New York: Violent clashes between Hindus and Muslims in Leicester were the result of outsiders coming to the city and inflaming existing tensions, community leaders have said, Daily Mail reported.
Over the weekend, police made 47 arrests after clashes between large groups of mostly young men in the east part of the city, as tensions boiled over following a recent cricket match between India and Pakistan.
But the people of Leicester say the relationship between the two communities has been strained for months and has been inflamed by the misinformation being spread online and outsiders who have traveled to the city from nearby areas such as Birmingham, Daily Mail reported.
Police officers were diverted from the Queen’s funeral preparations in London to deal with the most recent unrest which erupted last weekend.
So far, one man from Leicester has been jailed for his role in the incident but police have confirmed that a number of those arrested were from outside the city.
Amos Noronha, 20, was sentenced to 10 months in prison after pleading guilty to possession of an offensive weapon in connection with the violence but no further details of his crime were released.
Noronha was one of 47 people arrested across the weekend after the clashes which resulted in 16 officers being injured, Daily Mail reported.
Those arrested stand accused of an array of offenses including affray, assault, possession of weapons, and violent disorder.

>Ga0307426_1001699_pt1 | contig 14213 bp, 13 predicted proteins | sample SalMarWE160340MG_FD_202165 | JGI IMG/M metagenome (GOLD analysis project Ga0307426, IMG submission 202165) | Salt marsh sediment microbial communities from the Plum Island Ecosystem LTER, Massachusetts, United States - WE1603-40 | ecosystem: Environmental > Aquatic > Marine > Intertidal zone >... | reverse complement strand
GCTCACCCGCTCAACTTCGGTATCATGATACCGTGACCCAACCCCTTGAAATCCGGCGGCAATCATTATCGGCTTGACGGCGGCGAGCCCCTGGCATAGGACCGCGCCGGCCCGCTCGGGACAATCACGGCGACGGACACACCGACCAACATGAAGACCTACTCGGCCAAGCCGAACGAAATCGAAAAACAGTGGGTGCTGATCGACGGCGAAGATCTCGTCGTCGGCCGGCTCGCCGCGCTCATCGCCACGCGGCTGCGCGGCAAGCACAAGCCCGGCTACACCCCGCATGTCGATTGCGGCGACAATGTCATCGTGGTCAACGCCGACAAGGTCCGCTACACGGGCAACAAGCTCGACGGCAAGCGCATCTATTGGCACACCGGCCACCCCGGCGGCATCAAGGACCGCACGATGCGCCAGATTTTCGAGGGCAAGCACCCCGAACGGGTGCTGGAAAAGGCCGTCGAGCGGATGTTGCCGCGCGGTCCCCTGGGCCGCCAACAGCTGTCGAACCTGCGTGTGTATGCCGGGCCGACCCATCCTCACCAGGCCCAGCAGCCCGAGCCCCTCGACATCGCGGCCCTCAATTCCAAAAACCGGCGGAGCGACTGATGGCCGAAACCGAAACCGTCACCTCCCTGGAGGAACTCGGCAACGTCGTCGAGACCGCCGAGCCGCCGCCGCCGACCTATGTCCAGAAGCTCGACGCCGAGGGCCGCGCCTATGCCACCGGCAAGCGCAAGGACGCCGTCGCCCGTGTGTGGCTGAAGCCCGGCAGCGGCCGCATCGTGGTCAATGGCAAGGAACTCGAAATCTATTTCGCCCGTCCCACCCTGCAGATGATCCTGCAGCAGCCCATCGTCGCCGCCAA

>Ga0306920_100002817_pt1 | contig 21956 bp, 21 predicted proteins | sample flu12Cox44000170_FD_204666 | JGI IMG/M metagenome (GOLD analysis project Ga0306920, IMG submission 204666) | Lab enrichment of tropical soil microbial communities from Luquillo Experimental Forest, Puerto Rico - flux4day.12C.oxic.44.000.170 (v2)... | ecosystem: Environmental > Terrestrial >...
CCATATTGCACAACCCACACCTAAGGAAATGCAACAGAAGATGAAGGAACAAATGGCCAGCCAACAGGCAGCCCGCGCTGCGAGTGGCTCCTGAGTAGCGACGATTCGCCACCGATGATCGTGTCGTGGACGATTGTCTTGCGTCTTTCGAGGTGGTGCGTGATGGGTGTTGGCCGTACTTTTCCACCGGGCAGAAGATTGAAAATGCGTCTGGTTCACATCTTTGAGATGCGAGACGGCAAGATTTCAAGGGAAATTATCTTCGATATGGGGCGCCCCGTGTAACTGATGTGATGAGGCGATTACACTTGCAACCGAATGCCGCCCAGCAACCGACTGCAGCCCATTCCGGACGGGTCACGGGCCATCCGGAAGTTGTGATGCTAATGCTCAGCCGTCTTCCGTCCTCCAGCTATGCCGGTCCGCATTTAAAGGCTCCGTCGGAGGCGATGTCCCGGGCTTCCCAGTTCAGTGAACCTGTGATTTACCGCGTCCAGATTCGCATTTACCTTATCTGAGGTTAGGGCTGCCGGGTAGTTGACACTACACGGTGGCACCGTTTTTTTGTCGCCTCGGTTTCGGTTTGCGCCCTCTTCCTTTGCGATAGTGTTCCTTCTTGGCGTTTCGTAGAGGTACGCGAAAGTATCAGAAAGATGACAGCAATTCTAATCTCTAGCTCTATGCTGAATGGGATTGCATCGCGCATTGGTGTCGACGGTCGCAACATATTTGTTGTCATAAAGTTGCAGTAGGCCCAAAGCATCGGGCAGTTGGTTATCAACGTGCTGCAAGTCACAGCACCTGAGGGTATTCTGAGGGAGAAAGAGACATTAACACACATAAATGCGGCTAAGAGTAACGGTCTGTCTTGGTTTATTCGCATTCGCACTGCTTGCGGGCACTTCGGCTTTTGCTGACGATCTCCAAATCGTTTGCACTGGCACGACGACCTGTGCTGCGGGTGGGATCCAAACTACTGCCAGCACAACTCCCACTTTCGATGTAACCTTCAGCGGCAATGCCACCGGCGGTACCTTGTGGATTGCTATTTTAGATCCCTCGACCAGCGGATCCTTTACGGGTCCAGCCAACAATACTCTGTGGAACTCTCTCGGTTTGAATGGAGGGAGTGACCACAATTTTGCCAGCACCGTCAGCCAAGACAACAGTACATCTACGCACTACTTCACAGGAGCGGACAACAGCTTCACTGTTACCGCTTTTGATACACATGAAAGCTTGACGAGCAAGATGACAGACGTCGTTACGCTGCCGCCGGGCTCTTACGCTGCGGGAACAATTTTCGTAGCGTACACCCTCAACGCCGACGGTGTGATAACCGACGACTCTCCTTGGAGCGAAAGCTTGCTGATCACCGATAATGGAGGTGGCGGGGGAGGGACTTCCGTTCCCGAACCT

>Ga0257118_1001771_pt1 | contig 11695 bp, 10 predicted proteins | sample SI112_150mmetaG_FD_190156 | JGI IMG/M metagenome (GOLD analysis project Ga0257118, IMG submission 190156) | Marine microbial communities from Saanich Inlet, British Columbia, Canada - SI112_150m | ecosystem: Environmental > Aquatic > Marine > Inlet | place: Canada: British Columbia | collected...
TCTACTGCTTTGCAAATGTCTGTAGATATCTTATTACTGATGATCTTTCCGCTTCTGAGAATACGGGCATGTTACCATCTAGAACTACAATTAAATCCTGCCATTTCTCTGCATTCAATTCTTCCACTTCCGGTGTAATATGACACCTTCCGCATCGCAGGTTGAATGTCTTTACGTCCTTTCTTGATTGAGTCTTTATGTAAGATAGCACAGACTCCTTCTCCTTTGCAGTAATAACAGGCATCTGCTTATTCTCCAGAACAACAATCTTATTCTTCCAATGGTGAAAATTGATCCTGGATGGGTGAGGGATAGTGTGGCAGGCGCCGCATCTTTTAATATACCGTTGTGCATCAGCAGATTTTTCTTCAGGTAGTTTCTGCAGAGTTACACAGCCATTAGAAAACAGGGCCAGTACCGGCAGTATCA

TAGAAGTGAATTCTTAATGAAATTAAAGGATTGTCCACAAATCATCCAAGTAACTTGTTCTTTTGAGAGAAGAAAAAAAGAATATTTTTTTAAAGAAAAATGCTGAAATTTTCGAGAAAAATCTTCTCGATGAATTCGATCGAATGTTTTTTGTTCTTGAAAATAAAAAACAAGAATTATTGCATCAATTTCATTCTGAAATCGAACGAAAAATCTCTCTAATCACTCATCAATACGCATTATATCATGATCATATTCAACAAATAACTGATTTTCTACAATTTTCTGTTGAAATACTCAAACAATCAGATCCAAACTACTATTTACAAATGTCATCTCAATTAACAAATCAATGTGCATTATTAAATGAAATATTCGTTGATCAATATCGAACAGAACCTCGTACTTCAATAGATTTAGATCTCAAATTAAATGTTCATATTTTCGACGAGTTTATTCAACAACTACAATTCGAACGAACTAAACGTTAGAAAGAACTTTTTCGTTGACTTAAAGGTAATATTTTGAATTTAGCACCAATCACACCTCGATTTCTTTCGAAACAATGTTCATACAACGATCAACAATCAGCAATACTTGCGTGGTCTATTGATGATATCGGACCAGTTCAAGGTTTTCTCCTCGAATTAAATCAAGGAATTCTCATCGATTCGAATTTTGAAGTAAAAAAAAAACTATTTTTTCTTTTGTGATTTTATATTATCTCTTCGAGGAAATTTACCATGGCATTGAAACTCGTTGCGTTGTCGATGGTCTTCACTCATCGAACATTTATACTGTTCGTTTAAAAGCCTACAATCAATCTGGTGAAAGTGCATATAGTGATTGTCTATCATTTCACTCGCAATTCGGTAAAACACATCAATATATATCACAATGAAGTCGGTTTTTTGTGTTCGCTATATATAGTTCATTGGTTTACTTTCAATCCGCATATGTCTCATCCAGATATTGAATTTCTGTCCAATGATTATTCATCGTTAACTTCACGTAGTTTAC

Dharmesh Lakhani, who has lived in the city for more than 50 years and works with local mosques, says he feels it was outside influences that inflamed the situation.
He told BBC R4’s Today program: “It’s been brewing slowly, slowly, slowly, and what happened at cricket acted as a trigger. Now my personal feeling is that if it was just people from Leicester, things would have calmed down.”
Hindus, Muslim read out peace message
Days after the violent clashes, leaders of the Hindu and Muslim communities in the city issued a joint statement appealing for harmony. Calling for an immediate cessation of violence, the community leaders demanded that “inciters of hatred” leave the city alone.
President of Leicester’s ISKCON temple Pradyumna Das read out the joint statement outside a mosque.
“This is a statement of unity between the Hindu and Muslim community. We, the family of Leicester stand in front of you, not only as Hindus and Muslims but as brothers and sisters. Our two faiths have lived harmoniously in this wonderful city for over half a century. We arrived in this city together. We faced the same challenges together.
Das said the recent violence and attacks on individuals were heartbreaking for the entire community and not part of their faiths.
“We fought our racist haters together, and collectively made this city a beacon of diversity. That is why, today, we are saddened and heartbroken to see the eruption of tension and violence, physical attacks on innocent individuals, and unwarranted damage to property are not a part of a decent society, and indeed, not part of our faiths. What we have seen is not what we are about.”
“Our message to anyone that sows disharmony between us is clear: we will not let you succeed,” he said.